Livestreamed service

Psalm 23, different versions

        We could do worse this morning—much, much worse—than to simply meditate on one or more versions of this familiar poem of spiritual comfort, deep faith, and understated praise.

        We could do worse—much, much worse—than to chose any version of this psalm, perhaps even a version we’ve written ourselves, to read often and perhaps even memorize until it becomes a part of us, a place of still and nourishing waters in the roiling, tempest-driven seas of our world.

        I say this because I’m well aware that some of you are tired of this psalm; maybe you’ve heard it so often that you can’t hear the truth of it anymore. Perhaps you have a hard time getting past the images of sheep and shepherds that, while foreign to most of us, would have been second-nature to ancient Israelites and to David, who was a shepherd before he became a king. Perhaps you associate this psalm with funerals, memorial services, and therefore, death, and you’d rather not go there with any regularity, thank you very much.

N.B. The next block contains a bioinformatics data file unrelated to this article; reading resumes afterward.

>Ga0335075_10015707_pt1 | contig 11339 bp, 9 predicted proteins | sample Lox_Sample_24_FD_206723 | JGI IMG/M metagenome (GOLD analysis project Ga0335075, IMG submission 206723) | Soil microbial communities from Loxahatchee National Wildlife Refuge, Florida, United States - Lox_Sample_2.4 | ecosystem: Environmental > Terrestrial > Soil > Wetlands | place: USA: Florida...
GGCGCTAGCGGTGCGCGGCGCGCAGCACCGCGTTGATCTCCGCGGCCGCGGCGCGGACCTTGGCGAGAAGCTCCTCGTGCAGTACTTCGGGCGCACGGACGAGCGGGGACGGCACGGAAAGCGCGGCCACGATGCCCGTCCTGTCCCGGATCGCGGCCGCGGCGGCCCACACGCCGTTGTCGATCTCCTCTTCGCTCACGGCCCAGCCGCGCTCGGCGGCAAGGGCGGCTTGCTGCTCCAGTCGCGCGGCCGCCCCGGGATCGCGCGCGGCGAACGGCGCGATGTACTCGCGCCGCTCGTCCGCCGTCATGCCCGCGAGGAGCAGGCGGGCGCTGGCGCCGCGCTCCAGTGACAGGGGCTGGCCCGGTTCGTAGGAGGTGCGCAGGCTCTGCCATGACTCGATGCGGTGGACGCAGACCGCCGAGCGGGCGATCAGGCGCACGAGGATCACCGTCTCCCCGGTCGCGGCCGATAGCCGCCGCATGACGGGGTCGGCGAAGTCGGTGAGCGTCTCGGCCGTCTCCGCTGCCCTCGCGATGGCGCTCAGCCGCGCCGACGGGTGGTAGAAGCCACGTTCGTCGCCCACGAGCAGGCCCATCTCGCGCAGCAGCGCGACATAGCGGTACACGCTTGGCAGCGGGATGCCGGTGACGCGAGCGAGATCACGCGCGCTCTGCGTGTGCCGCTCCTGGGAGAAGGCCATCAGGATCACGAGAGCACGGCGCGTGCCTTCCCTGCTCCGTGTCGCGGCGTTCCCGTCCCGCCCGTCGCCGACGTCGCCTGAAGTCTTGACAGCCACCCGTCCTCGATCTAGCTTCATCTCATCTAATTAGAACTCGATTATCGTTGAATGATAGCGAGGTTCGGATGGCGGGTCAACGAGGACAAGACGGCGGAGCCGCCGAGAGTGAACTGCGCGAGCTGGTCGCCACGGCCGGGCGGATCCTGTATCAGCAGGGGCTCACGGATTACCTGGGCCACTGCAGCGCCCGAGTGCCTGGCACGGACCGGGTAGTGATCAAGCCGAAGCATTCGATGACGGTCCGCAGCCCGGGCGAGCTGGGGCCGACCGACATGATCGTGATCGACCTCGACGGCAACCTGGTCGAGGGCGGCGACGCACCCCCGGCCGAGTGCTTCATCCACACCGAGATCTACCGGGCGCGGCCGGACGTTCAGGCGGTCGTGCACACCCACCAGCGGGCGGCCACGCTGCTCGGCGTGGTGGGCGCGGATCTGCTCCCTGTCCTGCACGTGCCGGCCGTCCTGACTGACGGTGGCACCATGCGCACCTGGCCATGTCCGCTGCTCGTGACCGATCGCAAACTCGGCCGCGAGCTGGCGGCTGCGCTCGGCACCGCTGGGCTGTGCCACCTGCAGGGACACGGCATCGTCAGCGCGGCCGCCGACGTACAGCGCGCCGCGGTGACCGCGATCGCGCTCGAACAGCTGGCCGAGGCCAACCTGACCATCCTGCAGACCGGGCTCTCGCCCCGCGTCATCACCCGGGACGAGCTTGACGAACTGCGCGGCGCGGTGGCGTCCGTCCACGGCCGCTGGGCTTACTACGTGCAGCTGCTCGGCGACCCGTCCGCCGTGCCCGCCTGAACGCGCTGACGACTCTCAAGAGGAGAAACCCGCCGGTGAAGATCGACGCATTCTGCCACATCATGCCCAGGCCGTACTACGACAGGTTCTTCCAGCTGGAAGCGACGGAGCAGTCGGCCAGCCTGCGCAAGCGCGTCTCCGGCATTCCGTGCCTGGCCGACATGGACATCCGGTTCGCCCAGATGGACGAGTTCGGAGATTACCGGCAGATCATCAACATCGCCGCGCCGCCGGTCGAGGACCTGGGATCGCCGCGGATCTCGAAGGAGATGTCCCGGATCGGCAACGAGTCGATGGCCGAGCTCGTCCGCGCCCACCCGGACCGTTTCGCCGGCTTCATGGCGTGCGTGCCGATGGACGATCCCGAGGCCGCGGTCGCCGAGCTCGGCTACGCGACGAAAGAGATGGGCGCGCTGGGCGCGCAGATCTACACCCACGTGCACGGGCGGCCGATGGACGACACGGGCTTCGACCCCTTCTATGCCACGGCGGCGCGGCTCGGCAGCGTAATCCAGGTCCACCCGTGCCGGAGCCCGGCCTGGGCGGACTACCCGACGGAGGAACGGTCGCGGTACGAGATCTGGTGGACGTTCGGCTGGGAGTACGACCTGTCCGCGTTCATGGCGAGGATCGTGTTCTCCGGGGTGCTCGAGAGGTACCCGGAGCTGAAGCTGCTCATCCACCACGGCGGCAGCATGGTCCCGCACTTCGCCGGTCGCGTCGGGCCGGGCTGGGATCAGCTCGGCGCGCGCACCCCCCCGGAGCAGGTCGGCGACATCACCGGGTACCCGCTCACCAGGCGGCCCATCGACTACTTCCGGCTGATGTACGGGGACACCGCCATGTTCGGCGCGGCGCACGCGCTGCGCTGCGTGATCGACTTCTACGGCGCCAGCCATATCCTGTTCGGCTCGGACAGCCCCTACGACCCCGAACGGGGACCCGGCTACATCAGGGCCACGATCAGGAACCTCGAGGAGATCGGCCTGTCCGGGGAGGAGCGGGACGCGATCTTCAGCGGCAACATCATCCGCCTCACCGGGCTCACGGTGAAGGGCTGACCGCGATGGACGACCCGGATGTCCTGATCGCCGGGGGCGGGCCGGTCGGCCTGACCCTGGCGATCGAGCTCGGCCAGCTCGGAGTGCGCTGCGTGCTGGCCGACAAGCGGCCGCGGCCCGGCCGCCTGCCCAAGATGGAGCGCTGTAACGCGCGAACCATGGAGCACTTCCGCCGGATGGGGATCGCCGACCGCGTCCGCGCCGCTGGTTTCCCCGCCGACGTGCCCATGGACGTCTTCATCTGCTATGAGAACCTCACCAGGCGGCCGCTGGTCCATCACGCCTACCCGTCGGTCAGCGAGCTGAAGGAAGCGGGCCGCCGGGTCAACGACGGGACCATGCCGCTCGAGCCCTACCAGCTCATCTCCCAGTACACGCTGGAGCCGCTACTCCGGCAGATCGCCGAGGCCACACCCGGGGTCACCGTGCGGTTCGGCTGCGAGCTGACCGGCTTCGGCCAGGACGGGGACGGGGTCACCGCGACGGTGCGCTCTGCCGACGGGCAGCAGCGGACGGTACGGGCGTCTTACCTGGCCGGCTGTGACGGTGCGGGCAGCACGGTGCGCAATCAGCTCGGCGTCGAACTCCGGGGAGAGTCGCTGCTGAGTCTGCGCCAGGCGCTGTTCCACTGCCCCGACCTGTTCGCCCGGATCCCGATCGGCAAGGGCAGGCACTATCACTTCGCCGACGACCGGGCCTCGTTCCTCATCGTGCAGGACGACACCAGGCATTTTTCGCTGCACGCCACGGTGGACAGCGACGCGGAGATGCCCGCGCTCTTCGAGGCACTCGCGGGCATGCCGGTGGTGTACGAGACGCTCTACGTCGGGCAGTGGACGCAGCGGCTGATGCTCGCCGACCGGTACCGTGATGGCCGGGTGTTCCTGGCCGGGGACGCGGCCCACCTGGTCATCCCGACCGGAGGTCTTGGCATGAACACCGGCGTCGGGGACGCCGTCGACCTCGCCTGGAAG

I’m not here to try to talk you out of any of those feelings. I’m not here to change your mind about anything.

        My job in this moment, to put it plainly, is simply to share with you the good news. My job is to share God’s love and care with you and then trust the Holy Spirit to accomplish whatever you need—whether that is comfort, reassurance, hope, rest, renewal, confidence, or all of the above. It’s truly amazing what wonders the Spirit can work with only Psalm 23 and a heart that is even the slightest-bit open.

        I remember, many years ago now, preparing for a memorial service for a man I had never met. Neither he nor his family had any connection to this church but he had, apparently, volunteered at and/or benefitted from Not Bread Alone, and so his survivors—an ex-wife and two estranged adult daughters—wanted to have his service here.